Derby Eye Surgery

What is it?

Often mistaken for the much rarer stye (infected eyelash follicle), chalazia are very common. They start off as discrete painless lumps in the upper or lower eyelid. They may enlarge and then become inflamed. In young children particularly, they can look quite alarming, especially if associated with a creamy discharge that can look like pus. Over a period of time, sometimes months, they resolve. After it looks like they have resolved the process can repeat itself and the lump returns.

What causes it?

There are about 20 wax glands (meibomian glands) within the cartilaginous plate of each eyelid. They secrete wax through ducts opening onto the eyelid margins. It is thought that somehow one of these ducts becomes blocked and as a result the gland swells up with the retained wax. This can occur to any number of glands on any lid. The resulting lump (chalazion) usually resolves over a period of weeks or months, presumably as the blockage is relieved.

Sometimes wax leaks out from the distended gland into the surrounding lid tissue. This sets off a “foreign body” reaction and the area becomes inflamed, occasionally dramatically so. In most cases this is “sterile” inflammation, that is, none infective. In severe cases the bloated gland can burst through the surface of the eyelid skin, discharging the wax, giving the appearance of pus from an abcess.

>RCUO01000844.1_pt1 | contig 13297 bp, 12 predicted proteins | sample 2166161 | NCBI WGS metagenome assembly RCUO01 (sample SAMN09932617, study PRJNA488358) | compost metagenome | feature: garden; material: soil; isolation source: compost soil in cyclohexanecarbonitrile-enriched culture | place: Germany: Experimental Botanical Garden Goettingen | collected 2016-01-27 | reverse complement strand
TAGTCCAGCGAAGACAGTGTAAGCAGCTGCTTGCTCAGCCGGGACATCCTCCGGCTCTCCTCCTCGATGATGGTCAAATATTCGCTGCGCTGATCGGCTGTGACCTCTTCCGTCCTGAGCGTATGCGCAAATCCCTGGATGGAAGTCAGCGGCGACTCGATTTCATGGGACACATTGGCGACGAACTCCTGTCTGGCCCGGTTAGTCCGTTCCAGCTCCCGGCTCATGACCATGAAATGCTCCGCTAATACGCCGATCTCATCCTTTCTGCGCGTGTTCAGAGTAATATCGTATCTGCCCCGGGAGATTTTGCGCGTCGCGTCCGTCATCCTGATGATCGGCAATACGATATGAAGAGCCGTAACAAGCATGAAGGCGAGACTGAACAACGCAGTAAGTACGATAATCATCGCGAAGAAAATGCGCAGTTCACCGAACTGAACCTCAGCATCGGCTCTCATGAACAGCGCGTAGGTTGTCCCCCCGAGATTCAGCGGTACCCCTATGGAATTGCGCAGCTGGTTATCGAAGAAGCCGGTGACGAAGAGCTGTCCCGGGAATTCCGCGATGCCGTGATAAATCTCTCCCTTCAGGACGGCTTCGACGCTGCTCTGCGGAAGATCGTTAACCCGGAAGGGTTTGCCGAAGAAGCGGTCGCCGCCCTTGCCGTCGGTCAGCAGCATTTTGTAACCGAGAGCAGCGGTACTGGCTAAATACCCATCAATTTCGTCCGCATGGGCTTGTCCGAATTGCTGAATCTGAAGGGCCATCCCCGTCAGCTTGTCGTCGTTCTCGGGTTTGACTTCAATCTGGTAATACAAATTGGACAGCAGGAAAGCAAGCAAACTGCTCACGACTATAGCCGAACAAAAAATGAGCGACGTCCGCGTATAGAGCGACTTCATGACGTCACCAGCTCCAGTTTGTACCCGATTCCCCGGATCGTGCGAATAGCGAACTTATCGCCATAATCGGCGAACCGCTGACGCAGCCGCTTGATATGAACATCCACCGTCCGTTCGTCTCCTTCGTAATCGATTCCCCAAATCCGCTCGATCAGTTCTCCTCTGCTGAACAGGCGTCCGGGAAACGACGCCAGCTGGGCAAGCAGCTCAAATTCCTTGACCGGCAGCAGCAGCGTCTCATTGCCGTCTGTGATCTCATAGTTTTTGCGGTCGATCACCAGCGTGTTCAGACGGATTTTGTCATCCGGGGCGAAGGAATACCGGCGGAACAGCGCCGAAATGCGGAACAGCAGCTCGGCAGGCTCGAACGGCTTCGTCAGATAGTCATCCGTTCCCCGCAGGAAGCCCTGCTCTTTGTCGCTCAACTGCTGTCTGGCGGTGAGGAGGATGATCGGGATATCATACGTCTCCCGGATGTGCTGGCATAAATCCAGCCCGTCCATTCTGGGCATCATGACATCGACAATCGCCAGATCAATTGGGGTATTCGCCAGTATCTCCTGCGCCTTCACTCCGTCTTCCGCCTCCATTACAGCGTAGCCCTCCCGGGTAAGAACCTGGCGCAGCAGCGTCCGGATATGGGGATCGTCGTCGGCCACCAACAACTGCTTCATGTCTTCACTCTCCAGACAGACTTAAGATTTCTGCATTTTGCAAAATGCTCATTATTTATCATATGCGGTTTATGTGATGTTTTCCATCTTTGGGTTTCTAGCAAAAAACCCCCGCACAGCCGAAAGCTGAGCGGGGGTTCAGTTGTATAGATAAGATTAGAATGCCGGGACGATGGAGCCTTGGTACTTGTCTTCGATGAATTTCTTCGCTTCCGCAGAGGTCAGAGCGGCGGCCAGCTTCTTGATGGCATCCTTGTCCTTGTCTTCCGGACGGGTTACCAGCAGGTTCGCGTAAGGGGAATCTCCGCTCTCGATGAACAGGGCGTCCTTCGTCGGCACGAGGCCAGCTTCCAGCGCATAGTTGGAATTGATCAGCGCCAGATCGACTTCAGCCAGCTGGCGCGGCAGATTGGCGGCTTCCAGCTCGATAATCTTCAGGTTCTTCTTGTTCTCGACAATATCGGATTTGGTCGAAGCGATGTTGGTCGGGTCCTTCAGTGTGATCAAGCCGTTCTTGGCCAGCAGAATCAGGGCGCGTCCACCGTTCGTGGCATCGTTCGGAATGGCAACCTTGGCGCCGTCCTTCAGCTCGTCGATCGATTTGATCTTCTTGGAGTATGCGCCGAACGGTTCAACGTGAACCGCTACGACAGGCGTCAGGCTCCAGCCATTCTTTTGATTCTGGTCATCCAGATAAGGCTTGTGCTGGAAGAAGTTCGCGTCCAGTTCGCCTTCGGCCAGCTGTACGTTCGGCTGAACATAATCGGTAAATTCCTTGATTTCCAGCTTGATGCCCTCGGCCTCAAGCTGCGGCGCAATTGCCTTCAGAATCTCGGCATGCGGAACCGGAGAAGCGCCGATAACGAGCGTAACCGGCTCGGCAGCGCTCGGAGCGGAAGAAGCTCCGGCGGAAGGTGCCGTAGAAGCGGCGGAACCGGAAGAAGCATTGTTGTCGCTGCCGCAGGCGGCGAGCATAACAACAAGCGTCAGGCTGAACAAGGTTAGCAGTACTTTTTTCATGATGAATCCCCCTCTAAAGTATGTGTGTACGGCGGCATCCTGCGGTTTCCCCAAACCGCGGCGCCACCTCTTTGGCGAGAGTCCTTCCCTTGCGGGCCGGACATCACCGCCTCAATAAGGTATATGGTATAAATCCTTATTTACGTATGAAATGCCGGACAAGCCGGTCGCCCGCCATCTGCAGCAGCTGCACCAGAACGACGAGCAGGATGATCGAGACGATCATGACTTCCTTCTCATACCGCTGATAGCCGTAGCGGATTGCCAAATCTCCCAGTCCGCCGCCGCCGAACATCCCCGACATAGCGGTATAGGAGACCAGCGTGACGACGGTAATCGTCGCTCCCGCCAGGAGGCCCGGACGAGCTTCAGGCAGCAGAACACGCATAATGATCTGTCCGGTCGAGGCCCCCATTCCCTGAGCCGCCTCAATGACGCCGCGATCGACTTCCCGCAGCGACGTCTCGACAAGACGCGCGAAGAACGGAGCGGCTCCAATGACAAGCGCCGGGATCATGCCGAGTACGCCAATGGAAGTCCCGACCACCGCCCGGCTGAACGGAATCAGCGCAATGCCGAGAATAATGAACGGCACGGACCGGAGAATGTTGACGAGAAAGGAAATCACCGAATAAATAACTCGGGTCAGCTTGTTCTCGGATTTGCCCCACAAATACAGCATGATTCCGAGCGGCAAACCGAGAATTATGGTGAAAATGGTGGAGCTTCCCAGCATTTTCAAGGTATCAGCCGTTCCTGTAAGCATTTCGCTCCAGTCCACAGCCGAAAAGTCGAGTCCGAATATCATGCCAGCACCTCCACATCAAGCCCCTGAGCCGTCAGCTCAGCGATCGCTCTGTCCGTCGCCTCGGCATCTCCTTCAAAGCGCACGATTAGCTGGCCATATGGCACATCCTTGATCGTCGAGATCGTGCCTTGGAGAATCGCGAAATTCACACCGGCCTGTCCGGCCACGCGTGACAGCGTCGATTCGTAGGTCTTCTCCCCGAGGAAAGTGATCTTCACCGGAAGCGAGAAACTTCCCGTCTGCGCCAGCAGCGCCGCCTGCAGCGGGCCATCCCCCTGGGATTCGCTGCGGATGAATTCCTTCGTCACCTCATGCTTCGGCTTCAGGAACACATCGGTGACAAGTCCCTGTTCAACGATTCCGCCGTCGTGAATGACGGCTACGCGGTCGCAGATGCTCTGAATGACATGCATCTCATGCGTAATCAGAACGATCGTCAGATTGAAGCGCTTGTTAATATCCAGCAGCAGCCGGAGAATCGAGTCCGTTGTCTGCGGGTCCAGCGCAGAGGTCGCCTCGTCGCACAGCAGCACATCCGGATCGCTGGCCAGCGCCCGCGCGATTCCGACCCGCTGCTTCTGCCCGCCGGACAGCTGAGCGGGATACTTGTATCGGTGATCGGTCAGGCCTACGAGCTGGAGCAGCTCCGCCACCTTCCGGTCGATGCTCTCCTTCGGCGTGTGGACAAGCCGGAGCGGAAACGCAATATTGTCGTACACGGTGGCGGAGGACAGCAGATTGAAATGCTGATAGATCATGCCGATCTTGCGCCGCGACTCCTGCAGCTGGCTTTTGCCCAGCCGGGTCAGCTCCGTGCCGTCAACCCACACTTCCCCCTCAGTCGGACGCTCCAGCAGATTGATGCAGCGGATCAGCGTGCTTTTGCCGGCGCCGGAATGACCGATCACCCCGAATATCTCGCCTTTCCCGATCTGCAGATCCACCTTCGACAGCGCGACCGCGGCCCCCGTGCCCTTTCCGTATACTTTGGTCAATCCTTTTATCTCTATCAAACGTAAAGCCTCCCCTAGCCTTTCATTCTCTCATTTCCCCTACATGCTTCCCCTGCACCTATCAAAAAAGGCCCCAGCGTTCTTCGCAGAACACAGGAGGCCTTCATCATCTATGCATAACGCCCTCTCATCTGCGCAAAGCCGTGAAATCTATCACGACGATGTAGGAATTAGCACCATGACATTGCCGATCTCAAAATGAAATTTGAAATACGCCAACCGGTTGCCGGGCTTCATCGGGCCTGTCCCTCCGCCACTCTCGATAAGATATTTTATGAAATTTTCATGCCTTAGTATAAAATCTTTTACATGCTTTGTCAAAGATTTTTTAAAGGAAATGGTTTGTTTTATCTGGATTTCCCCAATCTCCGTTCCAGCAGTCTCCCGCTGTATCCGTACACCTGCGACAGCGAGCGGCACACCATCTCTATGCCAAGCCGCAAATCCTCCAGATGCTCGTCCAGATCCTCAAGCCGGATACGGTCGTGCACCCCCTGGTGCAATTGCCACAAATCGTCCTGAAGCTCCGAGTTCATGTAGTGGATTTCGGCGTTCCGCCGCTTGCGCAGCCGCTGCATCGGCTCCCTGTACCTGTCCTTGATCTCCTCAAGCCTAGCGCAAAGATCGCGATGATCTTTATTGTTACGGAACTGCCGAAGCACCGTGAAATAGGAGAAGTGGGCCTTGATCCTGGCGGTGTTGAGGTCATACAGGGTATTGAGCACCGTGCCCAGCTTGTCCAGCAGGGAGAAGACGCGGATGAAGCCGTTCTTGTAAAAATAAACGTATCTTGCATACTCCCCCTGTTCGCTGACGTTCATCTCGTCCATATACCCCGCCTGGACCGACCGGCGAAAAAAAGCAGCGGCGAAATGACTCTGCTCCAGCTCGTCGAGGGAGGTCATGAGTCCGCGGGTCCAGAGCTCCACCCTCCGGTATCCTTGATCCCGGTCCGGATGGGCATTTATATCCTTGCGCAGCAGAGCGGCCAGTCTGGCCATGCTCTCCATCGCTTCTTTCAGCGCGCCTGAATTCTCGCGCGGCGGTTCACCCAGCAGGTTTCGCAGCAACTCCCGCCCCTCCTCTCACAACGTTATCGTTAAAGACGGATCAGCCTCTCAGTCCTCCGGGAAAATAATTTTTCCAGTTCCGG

How is it treated?

Treatment depends on age of the patient and severity of the problem. Most chalazia will resolve without any treatment, given time. Because most (even the inflamed ones) are not caused by infection, antibiotics are of little use. They get better in spite of, not because of, the cream or drops. Even if there were an infective element (a micro abcess) cream or drops would not penetrate the skin to treat the abcess.

The best treatment, especially in the early non-inflamed stage, is simple cleaning of the eyelid margin with a cotton wool ball soaked in warm water. This is thought to melt any dried wax plugging the duct of the gland. It is not an overnight cure, but does speed up resolution of the problem. In small children this is virtually all that is ever needed. Recurrences are treated in the same way.

In older children and adults looking for a “quick fix”, one option is to drain the wax out of the distended gland by making a cut into it from the back of the eyelid (incision and curettage). The eyelid is numbed beforehand with an injection of local anaesthetic. This speeds up resolution of the chalazion though it still takes time. This quick fix is not really an option in young children because they would need putting to sleep. For a problem that will get better anyway, the risk of being put to sleep is not worth it.

Recurrences of chalazia are very common. If continual there may be an underlying inflammatory problem with the eyelid (blepharitis – see below).
Very small or resolving chalazia are best left to their own devices. If there is a predominantly inflammatory component and not much of a distended gland, injection of steroid into the inflamed area of the eyelid is a better option than incision.

Childrens eye problems

Lazy Eye
Refractive Errors
Sticky Eye


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 Roger Holden Eye Surgeon
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